Was anyone else hoping we’d be done with COVID by now? Now into its third year, parents have spent the pandemic worrying about their kids’ mental health. Now that we’re stuck in another long, gloomy COVID winter—it’s worth learning some new ideas to boost your kid’s mood.
This age-by-age guide will help any family find more everyday reasons to smile during the months ahead.
Which one do you think would brighten your kid’s day the most?
Your whole family can…
- Get some sunshine! This is especially helpful first thing in the morning. If you’re looking for something new to do outdoors (that’s fun enough to actually entice your kids to put on coats and gloves!) try one of these outdoor winter activities that take winter fun to a new level. If your kiddo isn’t a fan of the cold, these tips for keeping chilly outdoor play whine-free can help.
- Cut down on screen time before bed.
- Leave sweet notes for each other. You can find printable thank you notes here (along with lots of other resources to boost your family’s mood-lifting feelings of gratitude), so anyone in the family can easily fill one out when they want to share a smile.
- Provide healthy snacks full of fiber and protein (think: peanut butter on apple slices, cheese and wheat crackers, or baby carrots with hummus).
- When possible, eat meals together as a family.
- Spark connection with unique conversations. Have you seen our series of Questions for Kids? Each one helps you get to know your kids better, laugh together, and dive into fun topics you might never have thought to bring up before. You can find them on Instagram (follow us there for a new batch of Qs every week!) or get printable cards to take wherever you go by clicking here.
Infants & toddlers
Babies and little kids might seem too young to need a mental health boost, but they definitely pick up on stress and tension in their environment. Plus, everyone knows toddlers have bigger emotions than almost anyone! Taking a moment for a new calming activity or to change up your usual routine a bit can make a big difference. You can try…
- Physical affection—try a baby massage!
- Take a daily walk and mix up which route you take.
- Sensory play like a sandbox or a warm bath with toys.
- Introduce a new food.
- Make them a quiet corner with stuffed animals and board books.
Elementary-age kids are generally old enough to remember a time before the pandemic, which can make Covid-19 restrictions tougher to deal with. They’re full of energy, too, so being cooped up indoors because of the weather doesn’t help! Here are some mood boosters you might not have tried.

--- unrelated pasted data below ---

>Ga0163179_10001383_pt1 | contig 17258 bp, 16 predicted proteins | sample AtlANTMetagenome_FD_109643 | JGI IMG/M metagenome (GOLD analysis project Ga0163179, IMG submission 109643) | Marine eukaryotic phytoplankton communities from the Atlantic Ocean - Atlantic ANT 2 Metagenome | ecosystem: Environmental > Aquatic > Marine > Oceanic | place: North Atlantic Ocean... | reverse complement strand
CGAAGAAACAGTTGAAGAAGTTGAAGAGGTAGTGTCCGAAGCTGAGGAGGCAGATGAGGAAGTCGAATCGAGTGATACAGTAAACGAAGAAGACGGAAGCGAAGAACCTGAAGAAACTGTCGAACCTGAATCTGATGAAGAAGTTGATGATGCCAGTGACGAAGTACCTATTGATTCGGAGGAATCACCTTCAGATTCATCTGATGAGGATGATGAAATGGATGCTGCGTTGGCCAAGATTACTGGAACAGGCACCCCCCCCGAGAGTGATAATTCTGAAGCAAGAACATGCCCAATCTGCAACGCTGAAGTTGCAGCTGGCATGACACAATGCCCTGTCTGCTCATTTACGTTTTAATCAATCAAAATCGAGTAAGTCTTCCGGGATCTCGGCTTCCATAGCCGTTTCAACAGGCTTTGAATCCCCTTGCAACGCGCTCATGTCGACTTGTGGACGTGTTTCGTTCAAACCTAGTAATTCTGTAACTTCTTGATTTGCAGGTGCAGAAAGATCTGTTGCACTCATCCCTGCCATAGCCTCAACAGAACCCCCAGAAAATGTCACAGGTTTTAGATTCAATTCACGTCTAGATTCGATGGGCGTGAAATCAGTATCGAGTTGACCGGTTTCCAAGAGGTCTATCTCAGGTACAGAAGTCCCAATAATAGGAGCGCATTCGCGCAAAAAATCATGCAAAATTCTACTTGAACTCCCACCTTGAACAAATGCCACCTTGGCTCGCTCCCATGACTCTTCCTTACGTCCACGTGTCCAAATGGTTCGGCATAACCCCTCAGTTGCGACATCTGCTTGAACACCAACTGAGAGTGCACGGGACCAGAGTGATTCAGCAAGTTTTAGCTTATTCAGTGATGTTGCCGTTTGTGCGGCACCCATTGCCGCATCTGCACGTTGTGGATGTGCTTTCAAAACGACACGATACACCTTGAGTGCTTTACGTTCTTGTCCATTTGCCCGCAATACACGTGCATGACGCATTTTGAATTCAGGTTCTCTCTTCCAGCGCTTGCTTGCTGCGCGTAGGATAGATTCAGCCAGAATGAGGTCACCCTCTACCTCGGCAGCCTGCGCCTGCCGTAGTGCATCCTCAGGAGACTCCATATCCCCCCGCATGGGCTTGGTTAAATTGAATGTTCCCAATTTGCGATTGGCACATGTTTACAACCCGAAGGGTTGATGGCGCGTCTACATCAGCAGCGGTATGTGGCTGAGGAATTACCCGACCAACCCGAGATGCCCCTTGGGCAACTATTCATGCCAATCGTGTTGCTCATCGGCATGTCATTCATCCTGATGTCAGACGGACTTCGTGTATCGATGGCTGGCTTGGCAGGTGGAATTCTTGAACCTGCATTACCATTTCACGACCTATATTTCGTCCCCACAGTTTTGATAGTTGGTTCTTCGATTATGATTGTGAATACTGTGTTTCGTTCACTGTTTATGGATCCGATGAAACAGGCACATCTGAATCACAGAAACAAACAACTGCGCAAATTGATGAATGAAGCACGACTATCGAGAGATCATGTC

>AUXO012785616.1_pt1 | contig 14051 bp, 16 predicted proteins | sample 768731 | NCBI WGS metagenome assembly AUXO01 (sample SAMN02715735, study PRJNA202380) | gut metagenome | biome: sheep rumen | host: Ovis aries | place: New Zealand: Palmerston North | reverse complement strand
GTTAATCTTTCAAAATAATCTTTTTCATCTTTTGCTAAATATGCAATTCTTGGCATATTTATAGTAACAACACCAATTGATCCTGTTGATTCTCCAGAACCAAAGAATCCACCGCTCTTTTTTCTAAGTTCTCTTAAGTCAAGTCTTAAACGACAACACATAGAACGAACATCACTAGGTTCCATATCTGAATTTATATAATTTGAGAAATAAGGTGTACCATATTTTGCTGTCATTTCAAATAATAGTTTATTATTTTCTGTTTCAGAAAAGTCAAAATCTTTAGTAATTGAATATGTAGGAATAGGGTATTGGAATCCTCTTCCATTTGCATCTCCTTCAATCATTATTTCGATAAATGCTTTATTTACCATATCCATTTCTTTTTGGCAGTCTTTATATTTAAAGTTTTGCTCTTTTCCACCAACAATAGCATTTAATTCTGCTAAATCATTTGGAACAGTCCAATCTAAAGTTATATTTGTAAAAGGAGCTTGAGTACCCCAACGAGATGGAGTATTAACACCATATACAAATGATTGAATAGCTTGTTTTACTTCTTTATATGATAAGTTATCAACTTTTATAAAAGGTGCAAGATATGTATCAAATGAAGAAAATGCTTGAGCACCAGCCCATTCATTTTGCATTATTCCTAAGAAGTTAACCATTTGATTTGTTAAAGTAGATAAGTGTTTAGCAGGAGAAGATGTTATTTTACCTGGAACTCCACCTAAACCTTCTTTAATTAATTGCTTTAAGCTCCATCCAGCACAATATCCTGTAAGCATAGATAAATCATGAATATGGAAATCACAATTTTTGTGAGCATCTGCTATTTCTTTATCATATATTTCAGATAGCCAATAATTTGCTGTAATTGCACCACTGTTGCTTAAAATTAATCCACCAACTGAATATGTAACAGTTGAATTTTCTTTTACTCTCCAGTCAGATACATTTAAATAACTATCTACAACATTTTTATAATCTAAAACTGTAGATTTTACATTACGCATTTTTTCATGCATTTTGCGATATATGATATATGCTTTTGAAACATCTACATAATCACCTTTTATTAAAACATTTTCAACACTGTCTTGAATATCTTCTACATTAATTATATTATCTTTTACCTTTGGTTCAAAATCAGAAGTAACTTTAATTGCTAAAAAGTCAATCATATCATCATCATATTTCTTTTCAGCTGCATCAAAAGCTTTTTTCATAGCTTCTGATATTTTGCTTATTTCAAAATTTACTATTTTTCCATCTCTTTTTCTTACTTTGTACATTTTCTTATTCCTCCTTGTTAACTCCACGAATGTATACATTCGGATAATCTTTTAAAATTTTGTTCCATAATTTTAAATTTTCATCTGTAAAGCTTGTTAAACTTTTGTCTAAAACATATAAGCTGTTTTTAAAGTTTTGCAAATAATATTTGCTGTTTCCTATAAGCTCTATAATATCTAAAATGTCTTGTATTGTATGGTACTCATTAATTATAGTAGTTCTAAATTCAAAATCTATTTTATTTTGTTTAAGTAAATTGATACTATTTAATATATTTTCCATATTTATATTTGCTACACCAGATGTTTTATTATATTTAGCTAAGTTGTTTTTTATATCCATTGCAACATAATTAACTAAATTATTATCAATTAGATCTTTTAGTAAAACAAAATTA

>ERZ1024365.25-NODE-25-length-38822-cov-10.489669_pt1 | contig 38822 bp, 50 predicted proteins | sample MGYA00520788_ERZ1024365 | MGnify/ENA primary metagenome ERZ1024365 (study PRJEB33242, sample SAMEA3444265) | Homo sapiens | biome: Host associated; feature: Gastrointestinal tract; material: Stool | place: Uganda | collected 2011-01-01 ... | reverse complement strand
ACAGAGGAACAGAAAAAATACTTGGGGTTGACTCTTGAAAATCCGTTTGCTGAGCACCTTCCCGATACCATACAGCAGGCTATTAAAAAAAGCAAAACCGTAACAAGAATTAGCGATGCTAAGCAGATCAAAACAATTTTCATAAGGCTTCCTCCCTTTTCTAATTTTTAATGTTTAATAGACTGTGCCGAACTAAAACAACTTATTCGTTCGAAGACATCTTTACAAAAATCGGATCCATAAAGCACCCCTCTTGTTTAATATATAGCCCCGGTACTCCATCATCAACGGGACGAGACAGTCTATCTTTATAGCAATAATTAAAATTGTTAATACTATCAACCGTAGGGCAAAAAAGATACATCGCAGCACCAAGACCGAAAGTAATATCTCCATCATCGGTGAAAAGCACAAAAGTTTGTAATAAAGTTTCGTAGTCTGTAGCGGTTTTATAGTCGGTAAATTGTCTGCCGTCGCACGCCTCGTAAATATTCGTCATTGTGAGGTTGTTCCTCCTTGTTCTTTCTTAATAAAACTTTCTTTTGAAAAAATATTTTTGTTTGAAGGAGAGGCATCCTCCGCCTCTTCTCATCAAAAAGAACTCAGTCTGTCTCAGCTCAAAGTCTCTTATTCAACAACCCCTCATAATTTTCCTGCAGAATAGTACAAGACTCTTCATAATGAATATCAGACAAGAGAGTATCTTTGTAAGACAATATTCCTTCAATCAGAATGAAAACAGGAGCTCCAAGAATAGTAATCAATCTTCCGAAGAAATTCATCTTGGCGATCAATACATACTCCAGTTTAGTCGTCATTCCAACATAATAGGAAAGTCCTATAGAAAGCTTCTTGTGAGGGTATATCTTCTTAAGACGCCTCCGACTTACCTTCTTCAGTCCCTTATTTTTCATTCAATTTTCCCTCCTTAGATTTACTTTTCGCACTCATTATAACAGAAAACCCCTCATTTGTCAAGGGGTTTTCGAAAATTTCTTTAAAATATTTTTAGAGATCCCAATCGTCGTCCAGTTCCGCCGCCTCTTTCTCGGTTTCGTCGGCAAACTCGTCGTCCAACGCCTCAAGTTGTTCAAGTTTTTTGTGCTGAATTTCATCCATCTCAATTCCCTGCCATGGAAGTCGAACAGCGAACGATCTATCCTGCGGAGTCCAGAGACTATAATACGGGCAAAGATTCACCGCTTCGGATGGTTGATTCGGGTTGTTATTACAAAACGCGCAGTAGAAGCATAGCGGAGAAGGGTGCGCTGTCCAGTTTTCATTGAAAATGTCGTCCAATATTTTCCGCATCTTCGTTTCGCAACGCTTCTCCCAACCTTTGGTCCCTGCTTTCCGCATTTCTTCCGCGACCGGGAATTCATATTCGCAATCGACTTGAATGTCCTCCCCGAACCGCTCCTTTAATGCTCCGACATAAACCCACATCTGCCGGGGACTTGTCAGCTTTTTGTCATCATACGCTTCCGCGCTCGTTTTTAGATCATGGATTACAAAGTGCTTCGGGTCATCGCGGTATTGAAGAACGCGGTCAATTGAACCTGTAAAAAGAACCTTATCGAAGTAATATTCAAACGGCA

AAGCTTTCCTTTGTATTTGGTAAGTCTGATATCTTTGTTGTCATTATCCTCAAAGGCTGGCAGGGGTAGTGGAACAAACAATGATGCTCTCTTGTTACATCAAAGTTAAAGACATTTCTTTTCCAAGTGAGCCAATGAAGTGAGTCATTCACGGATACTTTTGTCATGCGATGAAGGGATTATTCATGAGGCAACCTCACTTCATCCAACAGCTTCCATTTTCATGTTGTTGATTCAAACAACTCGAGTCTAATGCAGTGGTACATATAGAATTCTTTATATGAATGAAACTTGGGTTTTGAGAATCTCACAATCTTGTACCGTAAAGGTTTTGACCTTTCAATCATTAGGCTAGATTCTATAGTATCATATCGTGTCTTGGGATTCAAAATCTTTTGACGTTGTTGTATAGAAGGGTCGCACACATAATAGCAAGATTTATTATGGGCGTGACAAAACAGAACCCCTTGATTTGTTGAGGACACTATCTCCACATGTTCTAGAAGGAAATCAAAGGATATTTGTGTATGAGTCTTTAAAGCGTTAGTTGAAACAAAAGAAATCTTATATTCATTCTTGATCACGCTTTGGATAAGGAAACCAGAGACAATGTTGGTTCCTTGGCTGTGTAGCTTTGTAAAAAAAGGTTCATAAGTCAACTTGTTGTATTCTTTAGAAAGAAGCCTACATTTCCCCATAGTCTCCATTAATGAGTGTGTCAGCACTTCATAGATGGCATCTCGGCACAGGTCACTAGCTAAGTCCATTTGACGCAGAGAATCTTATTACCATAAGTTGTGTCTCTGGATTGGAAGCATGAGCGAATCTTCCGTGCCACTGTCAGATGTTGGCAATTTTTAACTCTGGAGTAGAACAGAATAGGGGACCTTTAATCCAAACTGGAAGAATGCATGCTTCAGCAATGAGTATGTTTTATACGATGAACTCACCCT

- Plan a scavenger hunt. (Here’s a helpful hack: If you want to keep it simple, do a photo scavenger hunt! Instead of collecting items from a list, everyone collects pictures of things on the list—family members who don’t have a phone can even photos on an old device or tablet. You can get a free printable scavenger hunt list, to get you started as well as lots of other great printable activities for kids, by clicking here.)
- Blow bubbles outside—if it’s cold enough, they might even freeze, which never fails to get a great reaction from kids and parents alike!
- Set up creative video playdates with far-away relatives or folks in quarantine.
- Let them practice social skills by calling to order food delivery.
- Try a family talent show!
Older kids & teens
Tweens and teens are into two main things: practicing their independence and making social connections. The pandemic has prevented them from fully exploring both of those things in a lot of ways, especially in areas where in-person school is closed all or part of the time, or sports and other activities have been put on hold indefinitely. Some activities that can boost older kids’ moods include:
- Help them plan and carry out a random act of kindness (writing a thank you note, donating books to the library, offering to walk a neighbor’s dog)—spreading happiness is proven to make you happier!
- Plan a one-on-one activity together—it can be as involved as an afternoon outing, or as simple as making hot chocolate.
- Teach them “grown up” life skills (like cooking, first aid, how to write a check or change a tire, etc). This focus on their adult future helps show them that they can still work toward gaining independence, even from home.
- Let them paint your nails or do your hair.
- Encourage social activities (even playing games online with friends counts)!
Parenting has always taken a certain amount of creativity, but the pandemic has definitely challenged our limits for coming up with new ways to keep our kids happy, healthy, and well-adjusted. Hopefully injecting some fresh ideas from these lists into your routine will be just the boost you need to get your family happily through the winter!
Dealing with school closures, childcare issues, or other challenges related to coronavirus? Find support, advice, activities to keep kids entertained, learning opportunities and more in our Coronavirus Parents: Parenting in a Pandemic Facebook Group.
For ongoing updates on coronavirus-related issues and questions that impact children and families, please find additional resources here.